Apple has made accessibility part of the iOS app SDK. With integrated screen magnification and the VoiceOver screen reader available on all recent iOS devices, it’s an ideal platform for great accessibility.
In iOS App Accessibility we touched on some of the basic features of the SDK. Standard UI controls are accessibility enabled by default, come with helpful labels and optional descriptions, as well as pre-defined accessibility traits.
A trait describes a characteristic of something. In this case, an accessibility characteristic of a UI control.
Standard UI controls have their accessibility traits pre-defined. If you’re developing your own controls though, you’ll need to assign the relevant accessibility traits yourself.
Accessibility traits are roughly divided into two groups. The first group relates to the type of control you’re using. There are four traits to choose from, but you should only choose one for your control.
- Button: Means the control is a button or behaves like a button;
- Link: Means the control is a link, particularly where it causes a URL to open;
- Search field: Means a string can be entered (or chosen) and when submitted causes a set of search results to be produced;
- Keyboard key: Means that the control is a key or behaves like a keyboard key.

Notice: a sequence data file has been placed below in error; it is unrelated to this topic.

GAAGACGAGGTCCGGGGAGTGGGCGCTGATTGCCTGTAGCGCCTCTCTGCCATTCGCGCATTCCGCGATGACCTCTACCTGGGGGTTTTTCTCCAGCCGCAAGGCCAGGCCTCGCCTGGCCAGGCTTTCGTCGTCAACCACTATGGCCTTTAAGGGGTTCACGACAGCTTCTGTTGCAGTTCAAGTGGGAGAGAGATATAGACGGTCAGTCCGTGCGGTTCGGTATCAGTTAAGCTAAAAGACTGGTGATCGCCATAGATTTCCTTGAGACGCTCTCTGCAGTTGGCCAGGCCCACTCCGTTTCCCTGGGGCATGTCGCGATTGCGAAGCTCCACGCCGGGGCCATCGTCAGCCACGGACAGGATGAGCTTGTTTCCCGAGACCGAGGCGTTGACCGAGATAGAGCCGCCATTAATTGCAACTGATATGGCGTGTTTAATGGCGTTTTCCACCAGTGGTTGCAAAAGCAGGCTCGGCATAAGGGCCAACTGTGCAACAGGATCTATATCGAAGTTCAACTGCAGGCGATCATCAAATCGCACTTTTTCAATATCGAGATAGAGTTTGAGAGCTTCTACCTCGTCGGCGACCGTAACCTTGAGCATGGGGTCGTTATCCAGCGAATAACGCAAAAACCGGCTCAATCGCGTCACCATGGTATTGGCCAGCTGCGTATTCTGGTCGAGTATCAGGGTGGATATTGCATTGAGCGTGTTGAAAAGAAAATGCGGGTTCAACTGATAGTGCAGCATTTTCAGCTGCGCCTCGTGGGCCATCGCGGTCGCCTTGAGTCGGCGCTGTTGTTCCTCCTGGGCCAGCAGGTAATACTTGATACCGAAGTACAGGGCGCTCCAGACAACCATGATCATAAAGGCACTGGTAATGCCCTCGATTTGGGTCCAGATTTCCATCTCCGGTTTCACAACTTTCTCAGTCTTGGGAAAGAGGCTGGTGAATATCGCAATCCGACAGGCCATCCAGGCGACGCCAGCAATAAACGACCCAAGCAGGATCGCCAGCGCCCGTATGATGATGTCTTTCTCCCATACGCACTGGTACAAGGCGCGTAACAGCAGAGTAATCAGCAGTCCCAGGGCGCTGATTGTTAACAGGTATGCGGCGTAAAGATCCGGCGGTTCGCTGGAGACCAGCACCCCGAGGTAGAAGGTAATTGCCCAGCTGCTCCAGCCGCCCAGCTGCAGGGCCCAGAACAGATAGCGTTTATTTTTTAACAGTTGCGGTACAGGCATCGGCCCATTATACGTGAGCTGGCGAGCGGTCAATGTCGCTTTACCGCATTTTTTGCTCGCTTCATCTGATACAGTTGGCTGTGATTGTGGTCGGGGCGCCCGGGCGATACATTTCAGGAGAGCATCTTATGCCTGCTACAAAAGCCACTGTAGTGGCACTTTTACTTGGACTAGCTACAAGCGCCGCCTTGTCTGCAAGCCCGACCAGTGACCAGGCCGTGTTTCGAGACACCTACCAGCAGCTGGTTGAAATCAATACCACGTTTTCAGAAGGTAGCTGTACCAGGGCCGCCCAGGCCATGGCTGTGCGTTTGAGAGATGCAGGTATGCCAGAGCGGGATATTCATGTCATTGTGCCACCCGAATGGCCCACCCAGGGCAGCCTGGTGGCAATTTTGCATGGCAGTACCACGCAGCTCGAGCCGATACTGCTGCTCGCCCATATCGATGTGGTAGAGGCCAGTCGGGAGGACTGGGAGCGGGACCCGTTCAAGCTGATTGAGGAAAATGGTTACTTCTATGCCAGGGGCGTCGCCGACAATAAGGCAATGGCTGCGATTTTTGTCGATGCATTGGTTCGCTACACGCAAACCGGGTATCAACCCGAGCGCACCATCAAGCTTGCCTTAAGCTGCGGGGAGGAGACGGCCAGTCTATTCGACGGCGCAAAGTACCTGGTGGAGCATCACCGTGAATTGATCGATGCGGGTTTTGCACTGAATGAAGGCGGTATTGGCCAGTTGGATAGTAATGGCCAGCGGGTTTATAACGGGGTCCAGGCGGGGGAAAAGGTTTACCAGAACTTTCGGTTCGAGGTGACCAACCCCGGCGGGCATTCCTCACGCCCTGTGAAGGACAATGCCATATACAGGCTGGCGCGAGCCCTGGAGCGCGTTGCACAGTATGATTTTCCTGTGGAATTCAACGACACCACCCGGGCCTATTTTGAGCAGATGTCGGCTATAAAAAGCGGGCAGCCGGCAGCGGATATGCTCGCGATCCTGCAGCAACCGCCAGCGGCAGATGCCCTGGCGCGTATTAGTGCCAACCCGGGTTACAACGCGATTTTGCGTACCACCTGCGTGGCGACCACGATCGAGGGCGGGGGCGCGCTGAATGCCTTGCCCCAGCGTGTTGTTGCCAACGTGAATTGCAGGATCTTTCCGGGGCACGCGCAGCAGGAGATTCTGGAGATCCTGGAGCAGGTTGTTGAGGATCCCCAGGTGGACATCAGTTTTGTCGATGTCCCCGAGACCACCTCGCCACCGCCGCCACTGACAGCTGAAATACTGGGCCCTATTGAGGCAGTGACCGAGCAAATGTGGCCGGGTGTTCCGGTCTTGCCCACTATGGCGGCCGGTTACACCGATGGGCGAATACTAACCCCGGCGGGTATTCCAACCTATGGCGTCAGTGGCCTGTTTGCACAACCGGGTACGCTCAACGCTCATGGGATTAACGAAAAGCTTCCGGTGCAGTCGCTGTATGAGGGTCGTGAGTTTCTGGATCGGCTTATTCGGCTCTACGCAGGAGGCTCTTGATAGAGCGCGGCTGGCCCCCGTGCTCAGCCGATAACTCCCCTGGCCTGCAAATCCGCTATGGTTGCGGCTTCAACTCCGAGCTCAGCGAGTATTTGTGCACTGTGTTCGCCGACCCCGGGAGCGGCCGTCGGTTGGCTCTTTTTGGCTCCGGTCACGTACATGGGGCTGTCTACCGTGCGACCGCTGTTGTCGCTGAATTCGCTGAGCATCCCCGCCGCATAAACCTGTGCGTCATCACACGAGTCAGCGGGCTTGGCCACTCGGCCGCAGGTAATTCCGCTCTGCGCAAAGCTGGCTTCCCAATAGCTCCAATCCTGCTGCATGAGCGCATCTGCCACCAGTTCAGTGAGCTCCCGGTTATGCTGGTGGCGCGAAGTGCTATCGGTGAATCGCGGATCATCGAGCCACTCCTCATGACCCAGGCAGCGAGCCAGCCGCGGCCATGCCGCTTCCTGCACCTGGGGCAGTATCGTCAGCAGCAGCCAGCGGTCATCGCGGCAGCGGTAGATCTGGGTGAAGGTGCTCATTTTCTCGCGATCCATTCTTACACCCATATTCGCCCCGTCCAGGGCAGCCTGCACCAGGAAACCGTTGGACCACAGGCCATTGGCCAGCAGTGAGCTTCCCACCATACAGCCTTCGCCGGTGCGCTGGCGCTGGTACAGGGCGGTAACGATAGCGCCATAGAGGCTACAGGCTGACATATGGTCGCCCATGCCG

The second group relates to the way the control behaves. There are seven traits in this group, but you should only choose one for your control.
- Static text: Indicates the control is static text that VoiceOver can read, but not interact with;
- Image: Indicates the control is a graphic (so a helpful accessibility label is essential);
- Play sound: Indicates the control will play a sound, enabling VoiceOver to moderate volume levels for other sound or speech in use at the time;
- Selected: Indicates that the control is selected, enabling VoiceOver to know which is the currently active control in the UI;
- Summary: Indicates the control provides a summary of the app, which is read automatically by VoiceOver when the app is opened;
- Updates frequently: Indicates the control updates too frequently for Voiceover to keep pace, enabling VoiceOver to poll the control at appropriate time intervals instead;
- Not enabled: Indicates the control is temporarily unavailable, and cannot be interacted with.
All of the above traits can be set through the Interface Developer. There are also a couple of traits that you can set programmatically as well.
- Starts media session: Indicates that the element initiates a session when it’s activated that should cause VoiceOver to silence;
- Adjustable: Indicates that the element can be moved through a range of positions (or values), enabling VoiceOver to notify the user that repeated interaction with the element causes its value to change accordingly.
With the appropriate accessibility traits defined, VoiceOver is able to treat the control in the right way, and make the right information available to the user.